10 Rules for Traveling.

That's the view from the Bairro Alto in Lisbon at sunset.

It’s our first night in Lisbon, and we’re hungry. Earlier in the day, we’d passed by a restaurant that looked great — and was busy at lunch, which is usually a good sign — and they’d recommended that if we wanted to come back for dinner, we should either come super early (5:30 p.m.) or late (8:30). We’d come late, but by the time we arrived, they said their dinner service was full for the night.

So we started walking. We passed on Italian food and Mexican food, and weren’t into the steak place on the corner. We stopped at a barbershop that also had a bar inside and got a drink. They recommended a Chinese place up the hill, and so we headed there — only to find that they didn’t serve Chinese food. (Only burgers and cocktails. I still don’t understand why.) We kept walking, and I wasn’t worried about finding a place. I studied abroad in Spain, and restaurants there were always open late, and this was a Friday night, when restaurants are typically open even later. But at about 9:45, restaurants started turning us away. Four or five places told us, “Sorry, we close at 10.” And suddenly, we realized:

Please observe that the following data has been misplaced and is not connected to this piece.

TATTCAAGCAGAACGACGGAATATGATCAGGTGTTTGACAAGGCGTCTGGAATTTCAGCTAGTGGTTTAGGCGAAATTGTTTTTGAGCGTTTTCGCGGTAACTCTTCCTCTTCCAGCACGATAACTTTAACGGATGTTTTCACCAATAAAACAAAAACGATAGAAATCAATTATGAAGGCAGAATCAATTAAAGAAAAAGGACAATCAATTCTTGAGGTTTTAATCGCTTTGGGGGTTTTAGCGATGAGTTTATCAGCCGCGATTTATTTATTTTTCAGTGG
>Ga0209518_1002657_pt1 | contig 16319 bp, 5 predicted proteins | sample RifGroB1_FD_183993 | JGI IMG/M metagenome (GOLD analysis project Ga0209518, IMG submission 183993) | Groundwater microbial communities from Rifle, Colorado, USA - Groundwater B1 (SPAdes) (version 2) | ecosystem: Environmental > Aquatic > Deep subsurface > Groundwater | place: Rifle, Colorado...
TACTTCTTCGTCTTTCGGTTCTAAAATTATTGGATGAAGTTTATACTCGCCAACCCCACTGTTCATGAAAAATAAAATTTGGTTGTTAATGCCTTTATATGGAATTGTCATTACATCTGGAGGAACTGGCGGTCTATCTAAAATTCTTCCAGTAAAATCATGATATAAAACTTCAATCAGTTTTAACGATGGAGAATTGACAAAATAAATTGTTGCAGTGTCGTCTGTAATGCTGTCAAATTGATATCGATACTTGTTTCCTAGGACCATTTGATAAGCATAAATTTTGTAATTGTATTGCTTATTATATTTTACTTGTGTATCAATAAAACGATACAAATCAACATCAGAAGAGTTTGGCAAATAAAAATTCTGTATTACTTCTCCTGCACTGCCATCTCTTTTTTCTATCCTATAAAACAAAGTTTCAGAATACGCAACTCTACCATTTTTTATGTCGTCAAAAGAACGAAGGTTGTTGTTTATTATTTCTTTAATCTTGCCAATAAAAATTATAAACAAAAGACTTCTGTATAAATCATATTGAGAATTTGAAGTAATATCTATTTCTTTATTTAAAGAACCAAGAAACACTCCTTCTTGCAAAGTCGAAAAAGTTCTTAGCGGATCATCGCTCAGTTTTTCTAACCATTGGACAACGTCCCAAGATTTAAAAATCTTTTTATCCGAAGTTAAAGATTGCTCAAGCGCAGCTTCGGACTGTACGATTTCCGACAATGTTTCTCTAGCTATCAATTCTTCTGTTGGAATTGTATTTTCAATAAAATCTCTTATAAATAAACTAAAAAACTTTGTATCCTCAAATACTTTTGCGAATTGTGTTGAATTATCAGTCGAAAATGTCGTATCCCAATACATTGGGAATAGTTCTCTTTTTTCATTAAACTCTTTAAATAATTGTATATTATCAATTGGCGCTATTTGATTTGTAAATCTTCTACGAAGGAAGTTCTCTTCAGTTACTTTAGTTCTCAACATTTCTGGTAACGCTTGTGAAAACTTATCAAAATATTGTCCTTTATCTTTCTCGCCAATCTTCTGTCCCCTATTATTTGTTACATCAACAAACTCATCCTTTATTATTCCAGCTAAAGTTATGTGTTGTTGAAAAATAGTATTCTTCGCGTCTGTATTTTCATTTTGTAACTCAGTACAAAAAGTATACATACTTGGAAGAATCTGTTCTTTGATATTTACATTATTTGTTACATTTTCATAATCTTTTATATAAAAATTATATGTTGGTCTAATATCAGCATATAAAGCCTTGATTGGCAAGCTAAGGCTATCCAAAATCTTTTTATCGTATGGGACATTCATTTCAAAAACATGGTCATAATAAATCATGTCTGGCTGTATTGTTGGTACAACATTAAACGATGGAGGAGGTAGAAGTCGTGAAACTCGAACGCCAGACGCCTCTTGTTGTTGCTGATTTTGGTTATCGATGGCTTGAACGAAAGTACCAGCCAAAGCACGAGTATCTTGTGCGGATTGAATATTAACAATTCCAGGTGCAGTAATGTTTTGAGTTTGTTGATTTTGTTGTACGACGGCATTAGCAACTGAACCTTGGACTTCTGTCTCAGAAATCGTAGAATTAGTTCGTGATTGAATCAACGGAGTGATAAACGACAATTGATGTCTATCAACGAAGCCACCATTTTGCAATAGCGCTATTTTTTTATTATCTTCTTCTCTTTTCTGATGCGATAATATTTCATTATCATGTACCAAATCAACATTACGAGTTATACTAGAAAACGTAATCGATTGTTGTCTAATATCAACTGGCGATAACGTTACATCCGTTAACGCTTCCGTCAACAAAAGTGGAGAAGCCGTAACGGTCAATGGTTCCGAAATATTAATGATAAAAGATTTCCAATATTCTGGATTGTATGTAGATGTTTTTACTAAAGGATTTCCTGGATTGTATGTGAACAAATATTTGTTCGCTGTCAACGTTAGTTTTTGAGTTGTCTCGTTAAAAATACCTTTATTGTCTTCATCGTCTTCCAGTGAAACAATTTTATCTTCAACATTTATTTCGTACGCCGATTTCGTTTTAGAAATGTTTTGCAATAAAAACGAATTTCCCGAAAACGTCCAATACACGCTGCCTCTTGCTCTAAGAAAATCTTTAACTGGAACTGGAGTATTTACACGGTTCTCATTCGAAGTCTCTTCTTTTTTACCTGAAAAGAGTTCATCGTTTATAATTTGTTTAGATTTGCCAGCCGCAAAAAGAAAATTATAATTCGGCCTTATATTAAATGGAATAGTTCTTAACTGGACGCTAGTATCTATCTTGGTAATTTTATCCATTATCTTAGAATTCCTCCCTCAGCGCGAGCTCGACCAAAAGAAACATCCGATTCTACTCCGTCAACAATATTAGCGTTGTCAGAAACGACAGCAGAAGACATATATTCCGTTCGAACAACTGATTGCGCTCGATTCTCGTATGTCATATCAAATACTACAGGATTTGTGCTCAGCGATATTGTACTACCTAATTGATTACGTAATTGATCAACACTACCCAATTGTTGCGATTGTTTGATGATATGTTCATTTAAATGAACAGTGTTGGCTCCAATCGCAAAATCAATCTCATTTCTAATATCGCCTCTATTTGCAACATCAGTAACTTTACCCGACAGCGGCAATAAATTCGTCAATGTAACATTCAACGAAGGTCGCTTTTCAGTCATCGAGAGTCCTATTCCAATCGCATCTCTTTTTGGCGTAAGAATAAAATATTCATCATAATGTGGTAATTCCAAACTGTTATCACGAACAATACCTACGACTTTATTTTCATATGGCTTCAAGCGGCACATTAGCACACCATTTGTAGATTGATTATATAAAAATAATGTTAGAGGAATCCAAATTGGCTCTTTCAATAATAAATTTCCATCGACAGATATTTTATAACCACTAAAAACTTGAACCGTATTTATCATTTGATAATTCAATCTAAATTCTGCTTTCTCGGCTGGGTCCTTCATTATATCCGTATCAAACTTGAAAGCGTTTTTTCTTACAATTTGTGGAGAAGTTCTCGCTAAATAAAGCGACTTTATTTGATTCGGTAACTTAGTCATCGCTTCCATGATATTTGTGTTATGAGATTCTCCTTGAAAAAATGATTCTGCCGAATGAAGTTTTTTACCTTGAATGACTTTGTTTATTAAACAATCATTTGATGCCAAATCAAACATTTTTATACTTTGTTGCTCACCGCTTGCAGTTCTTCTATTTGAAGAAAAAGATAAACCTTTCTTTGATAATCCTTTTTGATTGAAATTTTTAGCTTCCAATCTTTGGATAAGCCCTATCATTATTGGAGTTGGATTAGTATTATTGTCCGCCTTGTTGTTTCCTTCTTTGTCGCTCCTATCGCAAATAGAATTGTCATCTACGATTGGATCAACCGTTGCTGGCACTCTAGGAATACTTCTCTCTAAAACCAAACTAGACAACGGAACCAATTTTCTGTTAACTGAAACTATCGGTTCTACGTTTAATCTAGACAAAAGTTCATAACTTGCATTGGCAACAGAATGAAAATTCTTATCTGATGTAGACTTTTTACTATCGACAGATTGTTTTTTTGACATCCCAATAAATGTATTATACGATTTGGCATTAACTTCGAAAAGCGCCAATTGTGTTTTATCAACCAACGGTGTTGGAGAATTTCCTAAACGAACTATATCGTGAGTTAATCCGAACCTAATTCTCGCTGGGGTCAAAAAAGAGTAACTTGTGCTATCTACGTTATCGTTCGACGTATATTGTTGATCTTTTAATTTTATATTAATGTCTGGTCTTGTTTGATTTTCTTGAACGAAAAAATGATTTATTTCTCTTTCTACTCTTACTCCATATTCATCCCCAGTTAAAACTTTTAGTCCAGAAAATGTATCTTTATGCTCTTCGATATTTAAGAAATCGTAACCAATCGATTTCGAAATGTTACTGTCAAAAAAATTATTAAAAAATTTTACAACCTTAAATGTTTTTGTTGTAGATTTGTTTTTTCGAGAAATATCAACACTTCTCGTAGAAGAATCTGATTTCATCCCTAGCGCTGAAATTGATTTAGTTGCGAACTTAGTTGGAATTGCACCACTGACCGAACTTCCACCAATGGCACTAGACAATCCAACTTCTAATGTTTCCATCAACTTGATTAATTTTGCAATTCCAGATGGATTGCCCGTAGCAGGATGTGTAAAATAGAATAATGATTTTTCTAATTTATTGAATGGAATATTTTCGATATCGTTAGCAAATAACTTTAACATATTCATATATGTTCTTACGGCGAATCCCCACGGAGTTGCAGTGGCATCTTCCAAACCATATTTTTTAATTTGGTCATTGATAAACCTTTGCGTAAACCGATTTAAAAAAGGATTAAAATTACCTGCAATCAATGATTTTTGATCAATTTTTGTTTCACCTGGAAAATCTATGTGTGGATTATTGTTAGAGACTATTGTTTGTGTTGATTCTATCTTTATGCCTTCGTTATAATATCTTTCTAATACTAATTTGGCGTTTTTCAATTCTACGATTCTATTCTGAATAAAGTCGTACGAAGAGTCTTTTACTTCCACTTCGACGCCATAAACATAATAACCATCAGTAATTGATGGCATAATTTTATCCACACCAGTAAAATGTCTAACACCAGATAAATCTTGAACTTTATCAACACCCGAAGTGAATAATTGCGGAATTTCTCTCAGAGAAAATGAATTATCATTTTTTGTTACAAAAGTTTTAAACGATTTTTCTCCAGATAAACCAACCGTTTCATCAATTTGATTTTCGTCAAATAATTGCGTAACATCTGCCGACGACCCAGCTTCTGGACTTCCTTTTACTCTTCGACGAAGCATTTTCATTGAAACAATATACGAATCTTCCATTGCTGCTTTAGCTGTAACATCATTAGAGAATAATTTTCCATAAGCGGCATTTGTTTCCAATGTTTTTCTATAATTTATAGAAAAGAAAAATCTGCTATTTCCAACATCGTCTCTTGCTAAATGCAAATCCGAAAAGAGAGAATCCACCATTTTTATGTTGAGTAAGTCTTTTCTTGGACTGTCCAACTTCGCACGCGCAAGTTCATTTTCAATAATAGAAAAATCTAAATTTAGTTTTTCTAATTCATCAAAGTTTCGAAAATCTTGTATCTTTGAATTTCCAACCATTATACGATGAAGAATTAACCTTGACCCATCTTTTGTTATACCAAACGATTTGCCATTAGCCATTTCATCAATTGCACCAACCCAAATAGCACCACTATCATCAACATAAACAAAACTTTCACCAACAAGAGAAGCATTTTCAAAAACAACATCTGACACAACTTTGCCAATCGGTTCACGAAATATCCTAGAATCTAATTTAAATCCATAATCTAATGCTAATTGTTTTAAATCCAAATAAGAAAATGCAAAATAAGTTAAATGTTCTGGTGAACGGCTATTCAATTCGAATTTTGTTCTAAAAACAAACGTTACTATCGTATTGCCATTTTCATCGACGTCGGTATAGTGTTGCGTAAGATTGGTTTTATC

We had no idea if we were going to find a place that was open for dinner, we’d walked nearly 10 miles that day up and down Lisbon’s hilly streets, and we were really, really hungry.

So we started getting a little desperate, asking every bar and restaurant we passed — regardless of cuisine — if they were still open for dinner. None were.

I tried to steer us to a local kebab place, since those usually don’t close until 2 or 3 in the morning.


We kept walking, and then, finally, on the right, I spotted it: A sushi place with a few people eating outside. We ran in. “Are you still open?” I asked.

“For dinner? Yes, right this way,” the hostess said, and pointed us to a table.

We ordered an excessive amount of food that night — sushi and soups and noodles and beers, as the TV in the corner played ‘00s hits. (I’d never eaten sushi at 11 p.m. while listening to Kanye West’s “Late Registration.” Based on how fast we ate everything they placed in front of us, I think our server thought we’d never eaten before. We ate and laughed and drank and toasted to somehow finding the last restaurant in Lisbon that was still open for dinner.